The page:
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12-yr-old loses battle with kidney disease; poverty stricken family cries for help

“God knows I have done my best for Kimbly; but I can no longer continue thinking about his death. I have to move on now and find ways of pushing my two other siblings.”

These were words from 16-year old Vanessa Kyei, Kimbly’s elder sister when I visited the family home at Pig Farm in Accra to confirm his death.

Vanessa tells me her brother who suffered from chronic kidney disease died around 5:00pm last Thursday (April 27). He was on dialysis for seven months amidst a very difficult financial constraint.

“I went outside to go and pray. When I returned, he was sitting on the bed and told me he was hungry so I gave him food. He started eating faster and I scolded him; but he started drawling. I got scared and started panicking” she says.

“As soon as he finished eating, he fell on the bed and told me some people were putting him in a grave. He asked me to pray for him. Eventually he went into coma with his tongue out. A few hours later, the doctors came to tell me there was nothing they could do but to let my brother go.”

Three weeks before his death, Kimbly was not receiving dialysis. According to Vanessa, the doctors could not get access to his veins and so they asked them to stay home until they find other alternatives. Even when she felt her brother’s condition was worsening, there was nothing she could do if the doctors haven’t asked her to resume the treatment. Her brother’s situation was a difficult one because he was young, the doctors said.

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Up until now, the only person oblivious of Kimbly’s death is his 42-year-old mother. She has not been in a good mental state for eleven years. For someone who has worked as a caterer at the Golden Tulip Hotel, her catering skill is still intact however. On my visit, I met her in their compound house preparing food for the family. The first question she asked me was whether I have gone to see her son at the hospital. Vanessa told me they are scared breaking the news to her will aggravate her situation. Kimbly and his mother were an inseparable pair.

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Like the trials of Job in the bible, this family is facing very difficult times. The children’s father died while in South Africa. Even though he used to send money home, Vanessa tells me that her father’s family who were recipients, kept it away from them.

“I started selling with my aunt. Unknown to us, my father use to send money to her; but she never told us so we even thought my father was wicked to us. So one day I called to ask him and he narrated everything to me. Few days later, he died.”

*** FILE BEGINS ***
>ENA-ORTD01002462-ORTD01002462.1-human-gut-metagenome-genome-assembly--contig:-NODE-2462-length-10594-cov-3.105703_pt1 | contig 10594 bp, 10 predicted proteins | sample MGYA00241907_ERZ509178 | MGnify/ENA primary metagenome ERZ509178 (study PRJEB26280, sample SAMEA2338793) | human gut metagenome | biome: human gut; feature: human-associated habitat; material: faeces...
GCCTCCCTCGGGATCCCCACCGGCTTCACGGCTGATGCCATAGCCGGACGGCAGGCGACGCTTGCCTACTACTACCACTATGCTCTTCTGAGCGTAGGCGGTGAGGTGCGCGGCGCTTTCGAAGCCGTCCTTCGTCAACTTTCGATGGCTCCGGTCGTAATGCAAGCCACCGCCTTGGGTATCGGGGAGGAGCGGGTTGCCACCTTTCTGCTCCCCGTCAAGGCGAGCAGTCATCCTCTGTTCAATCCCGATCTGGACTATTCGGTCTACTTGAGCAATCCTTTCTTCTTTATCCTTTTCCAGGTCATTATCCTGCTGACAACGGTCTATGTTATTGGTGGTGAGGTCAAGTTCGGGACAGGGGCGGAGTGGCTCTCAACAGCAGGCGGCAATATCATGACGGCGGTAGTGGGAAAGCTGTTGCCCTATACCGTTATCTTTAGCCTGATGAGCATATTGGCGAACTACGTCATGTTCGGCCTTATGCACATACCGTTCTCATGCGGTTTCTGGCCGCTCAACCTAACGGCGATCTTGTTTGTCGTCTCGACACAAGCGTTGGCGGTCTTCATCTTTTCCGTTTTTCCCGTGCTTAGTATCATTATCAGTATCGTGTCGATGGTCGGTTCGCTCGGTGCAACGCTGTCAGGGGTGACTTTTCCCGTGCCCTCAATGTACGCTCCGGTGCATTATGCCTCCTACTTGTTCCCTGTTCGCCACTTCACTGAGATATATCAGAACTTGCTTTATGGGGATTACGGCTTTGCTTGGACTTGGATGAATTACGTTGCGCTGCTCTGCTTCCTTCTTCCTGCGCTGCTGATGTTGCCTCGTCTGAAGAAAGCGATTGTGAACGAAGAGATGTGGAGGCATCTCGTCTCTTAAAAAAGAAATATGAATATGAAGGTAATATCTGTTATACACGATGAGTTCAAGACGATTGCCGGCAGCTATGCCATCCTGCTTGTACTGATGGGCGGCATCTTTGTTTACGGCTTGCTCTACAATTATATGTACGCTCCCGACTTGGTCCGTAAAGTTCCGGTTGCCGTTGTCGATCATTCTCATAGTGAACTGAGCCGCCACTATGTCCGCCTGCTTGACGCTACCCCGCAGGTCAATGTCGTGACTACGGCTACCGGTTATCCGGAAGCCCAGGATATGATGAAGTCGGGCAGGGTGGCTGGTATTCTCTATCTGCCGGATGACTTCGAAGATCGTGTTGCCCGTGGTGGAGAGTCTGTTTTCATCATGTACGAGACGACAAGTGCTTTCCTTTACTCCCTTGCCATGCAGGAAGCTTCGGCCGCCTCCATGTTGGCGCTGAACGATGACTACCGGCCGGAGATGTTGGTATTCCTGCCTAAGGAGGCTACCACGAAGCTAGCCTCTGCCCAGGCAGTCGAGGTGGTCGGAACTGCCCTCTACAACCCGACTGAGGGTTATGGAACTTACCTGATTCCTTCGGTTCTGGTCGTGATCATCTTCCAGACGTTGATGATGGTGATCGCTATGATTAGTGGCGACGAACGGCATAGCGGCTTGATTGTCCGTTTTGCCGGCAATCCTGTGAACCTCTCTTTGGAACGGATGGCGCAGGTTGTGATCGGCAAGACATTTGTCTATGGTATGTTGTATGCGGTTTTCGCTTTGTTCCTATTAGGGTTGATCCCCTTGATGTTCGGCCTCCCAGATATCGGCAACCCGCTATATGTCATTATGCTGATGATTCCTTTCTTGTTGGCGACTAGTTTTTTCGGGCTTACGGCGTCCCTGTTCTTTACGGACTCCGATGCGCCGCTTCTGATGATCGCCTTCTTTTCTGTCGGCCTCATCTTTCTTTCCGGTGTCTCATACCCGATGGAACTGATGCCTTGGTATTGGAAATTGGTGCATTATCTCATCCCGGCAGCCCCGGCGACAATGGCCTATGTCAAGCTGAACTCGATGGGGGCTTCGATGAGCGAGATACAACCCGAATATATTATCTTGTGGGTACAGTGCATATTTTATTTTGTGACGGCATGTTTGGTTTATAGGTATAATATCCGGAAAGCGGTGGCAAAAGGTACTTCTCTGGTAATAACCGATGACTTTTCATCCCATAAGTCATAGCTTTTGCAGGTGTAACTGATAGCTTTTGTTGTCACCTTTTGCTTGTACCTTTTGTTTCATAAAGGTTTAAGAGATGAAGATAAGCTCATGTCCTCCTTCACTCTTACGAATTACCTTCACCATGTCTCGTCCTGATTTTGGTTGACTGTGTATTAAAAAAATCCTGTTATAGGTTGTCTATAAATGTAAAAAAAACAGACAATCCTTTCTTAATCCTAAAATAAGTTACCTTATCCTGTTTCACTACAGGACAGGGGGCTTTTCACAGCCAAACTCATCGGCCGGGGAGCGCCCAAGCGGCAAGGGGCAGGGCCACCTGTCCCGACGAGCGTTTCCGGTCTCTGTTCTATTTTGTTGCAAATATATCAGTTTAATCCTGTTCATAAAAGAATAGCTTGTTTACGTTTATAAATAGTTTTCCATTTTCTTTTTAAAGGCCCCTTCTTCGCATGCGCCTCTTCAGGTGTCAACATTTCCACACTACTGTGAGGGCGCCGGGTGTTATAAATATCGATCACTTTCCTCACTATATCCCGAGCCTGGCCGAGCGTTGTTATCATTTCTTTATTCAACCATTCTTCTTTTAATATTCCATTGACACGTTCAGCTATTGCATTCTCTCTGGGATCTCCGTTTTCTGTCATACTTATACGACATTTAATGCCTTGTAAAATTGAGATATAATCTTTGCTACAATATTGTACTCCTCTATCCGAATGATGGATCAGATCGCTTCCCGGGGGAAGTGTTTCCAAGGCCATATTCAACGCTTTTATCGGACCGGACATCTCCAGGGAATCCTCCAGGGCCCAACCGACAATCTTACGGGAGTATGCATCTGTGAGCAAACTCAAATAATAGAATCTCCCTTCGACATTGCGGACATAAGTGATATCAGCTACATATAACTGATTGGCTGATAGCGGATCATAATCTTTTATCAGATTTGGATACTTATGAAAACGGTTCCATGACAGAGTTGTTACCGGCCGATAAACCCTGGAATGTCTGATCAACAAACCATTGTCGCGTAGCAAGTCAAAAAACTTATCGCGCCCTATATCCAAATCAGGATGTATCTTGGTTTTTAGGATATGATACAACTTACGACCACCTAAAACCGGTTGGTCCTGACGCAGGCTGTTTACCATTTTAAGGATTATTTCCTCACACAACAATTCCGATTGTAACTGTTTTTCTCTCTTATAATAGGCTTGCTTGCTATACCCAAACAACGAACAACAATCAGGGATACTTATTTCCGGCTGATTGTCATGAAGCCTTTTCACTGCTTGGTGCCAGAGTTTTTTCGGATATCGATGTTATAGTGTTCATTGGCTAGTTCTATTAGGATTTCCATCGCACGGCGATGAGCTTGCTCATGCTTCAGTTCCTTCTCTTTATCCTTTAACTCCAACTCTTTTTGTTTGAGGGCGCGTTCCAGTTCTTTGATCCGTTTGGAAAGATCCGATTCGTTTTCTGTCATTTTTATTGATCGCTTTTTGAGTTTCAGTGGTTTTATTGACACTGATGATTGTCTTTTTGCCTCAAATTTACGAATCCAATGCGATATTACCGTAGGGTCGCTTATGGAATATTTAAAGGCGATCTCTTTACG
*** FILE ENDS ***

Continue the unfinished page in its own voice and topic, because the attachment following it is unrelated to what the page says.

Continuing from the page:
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Before her mother’s illness, Vanessa tells me she was a very hardworking woman who never denied her children a good life and education. She recounted to me how she use to go to one of her mother’s eleven catering services scattered all over the capital to make a choice for anything they want- from pastries to natural fruit juices and even jollof.

However, since she lost it, most of her workers and business partners have parted ways with her. Some of the businesses have collapsed, and most of the proceeds cannot be accounted for because the family has no details of its management.

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In this compound house, Vanessa and her six other family members rent a chamber and hall room. Until Kimbly’s death, seven of them use to sleep in the room. Now six of them including her two other siblings, her grandmother, her mother and her mother’s brother, share this room together. Her uncle pays the rent, until he lost his job a few months ago.

“My uncle was able to help me complete JHS; but said he could not help me further to the Senior High School. He was sacked from work and that led him to drinking.”

This room is not in the best of shapes. It barely has space to accommodate the whole family. There is only one mattress placed in a corner in the hall amidst utensils and some clothes. Most of their clothing are scattered in this cluttered room. It has no electricity.

“I sleep on the mattress with my grandmother and little sister. My uncle has a student mattress which he places at the entrance of the room. My mother also sleeps on the floor in the chamber room with my other sister and Kimbly before he died. At times we sleep outside when the room gets hot because there is no fan, no electricity.”

Two of Vanessa’s sisters are 11 and 14 years old. They both attend a government school in the area. However, getting money for their upkeep has become cumbersome. Their school uniforms are tattered and so are all their clothes. They lament how difficult it is to get access to educational materials because they do not get help from anywhere.

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Now Vanessa, who is the only hope for the family is left in a dilemma. Her dream of becoming a dietician someday seems to hang in the balance.

“The family members are there; but I have just counted myself out. I have done enough for Kimbly and I don’t want to continue with his death. All I want now is to go to school, and also leave this house because the tenants are very rude towards us because they say my mum disturbs a lot. I also wish my two siblings would get access to quality education, especially with their uniforms and clothes for home and church.”

By: Farida Shaibu/citifmonline.com/Ghana

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